This is what we see in the world of ordinary consciousness, the world where everything is looked at and judged from the surface. When we analyze properly, however, we find that the whole standard here rests on a physical basis; but a complete explanation of life can never be found if we limit our vision to the surface only. So long as we merely perceive the effect and judge from that, we shall always see injustice and feel resentful. Emerson writes: "Every act rewards itself, or in other words, integrates itself, in a twofold manner; first, in the thing, or in real nature, and secondly in the circumstance, or in apparent nature. Men call the circumstance the retribution. The causal retribution is in the thing and is seen by the soul. The retribution in the circumstance is seen by the understanding; it is inseparable from the thing, but is often spread over a long time and so does not become distinct until after many years. The specific stripes may follow late after the offense, but they follow because they accompany it. Crime and punishment grow out of one stem. Punishment is a fruit that unsuspected ripens within the flower of the pleasure which concealed it. Cause and effect, means and ends, seed and fruit, cannot be severed; for the effect already blooms in the cause, the end preexists in the means, the fruit in the seed."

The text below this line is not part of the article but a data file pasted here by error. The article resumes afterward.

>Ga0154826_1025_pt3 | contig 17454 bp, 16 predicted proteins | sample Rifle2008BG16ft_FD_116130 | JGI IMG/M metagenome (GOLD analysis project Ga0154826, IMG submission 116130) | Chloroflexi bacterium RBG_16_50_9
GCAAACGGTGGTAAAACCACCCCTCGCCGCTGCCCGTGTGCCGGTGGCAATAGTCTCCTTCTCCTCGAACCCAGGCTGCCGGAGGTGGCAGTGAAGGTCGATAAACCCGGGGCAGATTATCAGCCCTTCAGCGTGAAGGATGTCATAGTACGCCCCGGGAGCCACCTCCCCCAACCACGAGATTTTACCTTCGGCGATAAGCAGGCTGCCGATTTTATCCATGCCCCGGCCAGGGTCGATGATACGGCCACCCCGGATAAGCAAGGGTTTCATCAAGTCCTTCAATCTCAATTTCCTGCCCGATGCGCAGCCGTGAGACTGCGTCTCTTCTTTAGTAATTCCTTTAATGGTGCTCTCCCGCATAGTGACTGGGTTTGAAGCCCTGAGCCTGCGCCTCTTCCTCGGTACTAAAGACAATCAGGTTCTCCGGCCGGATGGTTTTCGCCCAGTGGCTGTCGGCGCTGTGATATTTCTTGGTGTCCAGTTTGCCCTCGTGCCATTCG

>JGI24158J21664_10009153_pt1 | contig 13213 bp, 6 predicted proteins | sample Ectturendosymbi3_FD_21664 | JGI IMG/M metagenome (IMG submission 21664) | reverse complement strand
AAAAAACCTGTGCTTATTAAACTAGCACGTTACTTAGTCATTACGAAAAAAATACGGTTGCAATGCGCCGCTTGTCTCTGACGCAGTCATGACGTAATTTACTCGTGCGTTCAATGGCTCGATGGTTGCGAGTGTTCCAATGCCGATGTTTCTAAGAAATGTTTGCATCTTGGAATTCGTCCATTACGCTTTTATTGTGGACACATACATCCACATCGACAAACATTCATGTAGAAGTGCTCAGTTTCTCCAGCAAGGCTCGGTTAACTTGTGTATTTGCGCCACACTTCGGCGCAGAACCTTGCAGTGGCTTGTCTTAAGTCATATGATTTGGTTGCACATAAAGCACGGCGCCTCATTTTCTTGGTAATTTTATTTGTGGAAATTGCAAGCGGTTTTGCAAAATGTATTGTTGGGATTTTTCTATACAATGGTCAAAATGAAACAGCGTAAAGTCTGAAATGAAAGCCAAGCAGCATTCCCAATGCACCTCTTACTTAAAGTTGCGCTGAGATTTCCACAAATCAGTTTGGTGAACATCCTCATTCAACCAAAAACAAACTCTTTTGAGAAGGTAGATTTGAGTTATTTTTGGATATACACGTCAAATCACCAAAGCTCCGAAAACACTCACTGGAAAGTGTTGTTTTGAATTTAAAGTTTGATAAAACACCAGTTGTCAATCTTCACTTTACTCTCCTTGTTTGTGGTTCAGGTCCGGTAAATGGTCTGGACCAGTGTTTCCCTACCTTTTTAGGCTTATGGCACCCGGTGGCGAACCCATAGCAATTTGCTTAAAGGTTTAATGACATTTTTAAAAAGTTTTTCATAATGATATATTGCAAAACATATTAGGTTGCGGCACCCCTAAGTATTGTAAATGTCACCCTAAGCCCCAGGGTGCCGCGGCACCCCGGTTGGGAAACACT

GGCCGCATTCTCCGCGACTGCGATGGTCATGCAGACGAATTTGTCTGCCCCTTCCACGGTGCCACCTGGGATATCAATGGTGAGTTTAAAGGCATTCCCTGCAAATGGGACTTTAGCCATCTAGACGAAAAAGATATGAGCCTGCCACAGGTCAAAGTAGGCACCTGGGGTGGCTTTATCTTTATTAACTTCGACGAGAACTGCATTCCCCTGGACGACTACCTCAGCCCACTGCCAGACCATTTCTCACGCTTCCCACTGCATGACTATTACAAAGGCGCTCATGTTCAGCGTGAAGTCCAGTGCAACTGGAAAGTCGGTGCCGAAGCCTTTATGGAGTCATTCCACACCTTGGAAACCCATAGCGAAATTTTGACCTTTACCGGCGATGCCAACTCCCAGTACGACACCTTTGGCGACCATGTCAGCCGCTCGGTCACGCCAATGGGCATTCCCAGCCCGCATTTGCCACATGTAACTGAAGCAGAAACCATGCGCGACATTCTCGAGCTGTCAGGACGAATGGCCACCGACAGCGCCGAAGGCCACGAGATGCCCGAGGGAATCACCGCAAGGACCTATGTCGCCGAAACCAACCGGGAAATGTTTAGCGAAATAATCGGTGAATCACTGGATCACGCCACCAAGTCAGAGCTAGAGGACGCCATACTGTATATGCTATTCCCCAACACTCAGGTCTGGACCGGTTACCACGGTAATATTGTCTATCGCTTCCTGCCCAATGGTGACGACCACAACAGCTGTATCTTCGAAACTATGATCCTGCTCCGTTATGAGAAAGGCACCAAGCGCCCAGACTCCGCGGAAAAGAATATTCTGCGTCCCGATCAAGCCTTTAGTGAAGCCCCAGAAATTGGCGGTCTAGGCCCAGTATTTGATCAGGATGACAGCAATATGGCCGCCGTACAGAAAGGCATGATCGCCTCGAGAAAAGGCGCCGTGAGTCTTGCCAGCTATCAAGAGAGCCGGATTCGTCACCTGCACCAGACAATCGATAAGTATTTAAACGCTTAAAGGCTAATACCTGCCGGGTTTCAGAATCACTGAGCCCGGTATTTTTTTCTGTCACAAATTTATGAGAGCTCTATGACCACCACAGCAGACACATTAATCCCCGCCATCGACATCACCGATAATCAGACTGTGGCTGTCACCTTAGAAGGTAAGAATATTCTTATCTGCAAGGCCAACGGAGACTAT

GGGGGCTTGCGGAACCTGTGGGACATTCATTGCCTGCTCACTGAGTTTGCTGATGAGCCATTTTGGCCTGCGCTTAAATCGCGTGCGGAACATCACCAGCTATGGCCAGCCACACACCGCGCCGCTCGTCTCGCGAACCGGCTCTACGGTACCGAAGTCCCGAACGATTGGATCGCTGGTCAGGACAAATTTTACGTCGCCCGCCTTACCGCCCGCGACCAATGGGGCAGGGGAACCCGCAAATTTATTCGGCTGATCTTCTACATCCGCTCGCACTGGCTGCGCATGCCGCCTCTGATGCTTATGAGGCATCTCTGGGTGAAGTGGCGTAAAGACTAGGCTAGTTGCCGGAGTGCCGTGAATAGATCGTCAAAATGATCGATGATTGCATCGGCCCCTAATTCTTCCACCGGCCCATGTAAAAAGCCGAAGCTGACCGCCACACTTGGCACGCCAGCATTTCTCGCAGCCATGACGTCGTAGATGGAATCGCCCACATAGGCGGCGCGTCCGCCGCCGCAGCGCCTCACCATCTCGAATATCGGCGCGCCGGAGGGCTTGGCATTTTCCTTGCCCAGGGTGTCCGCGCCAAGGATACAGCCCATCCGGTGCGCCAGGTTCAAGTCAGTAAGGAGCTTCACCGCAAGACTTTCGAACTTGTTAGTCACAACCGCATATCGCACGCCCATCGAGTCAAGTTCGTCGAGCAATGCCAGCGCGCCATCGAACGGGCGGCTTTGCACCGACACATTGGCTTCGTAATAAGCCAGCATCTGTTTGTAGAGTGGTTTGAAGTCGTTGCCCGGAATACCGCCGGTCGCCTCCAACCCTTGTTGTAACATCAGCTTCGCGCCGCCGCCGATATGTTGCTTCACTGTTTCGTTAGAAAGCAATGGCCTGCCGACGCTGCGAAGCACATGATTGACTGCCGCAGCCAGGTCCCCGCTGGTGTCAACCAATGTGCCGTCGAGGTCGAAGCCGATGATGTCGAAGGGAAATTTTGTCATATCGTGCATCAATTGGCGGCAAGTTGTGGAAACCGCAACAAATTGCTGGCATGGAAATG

This is absolutely in accordance with the Indian conception of Karma. The effeet we see is nothing but the fruition of a seed of action. Whether or not any one keeps record of what we think or do, even in the dark, the seed we sow must bear fruit; just as a seed grows even when the gardener drops it unconsciously on the soil. It is not that an arbitrary will decrees that we be happy or unhappy. The world is governed by law and man cannot escape from that law. As soon as he understands this, he tries to put himself in harmony with it. "All things are double, one against another," Emerson writes. "'[fit)for(tai); an eye for an eye; a tooth for a tooth; blood for blood; measure for measure; love for love. Give and it shall be given you. He that watereth shall be watered himself. Thou shalt be paid exactly for what thou hast done, no mor,e, noUess. Who doth not work shall not eat. Curses always recoil on the head of him who imprecates them. If you put a chain around the neck of a slave, the other end fastens itself around your own. . . . You cannot do wrong without suffering wrong." "Always pay; for first or last you must pay your entire debt. Persons and events may stand for a time between you and justice, but it is only a postponement. You must pay at last your own debt."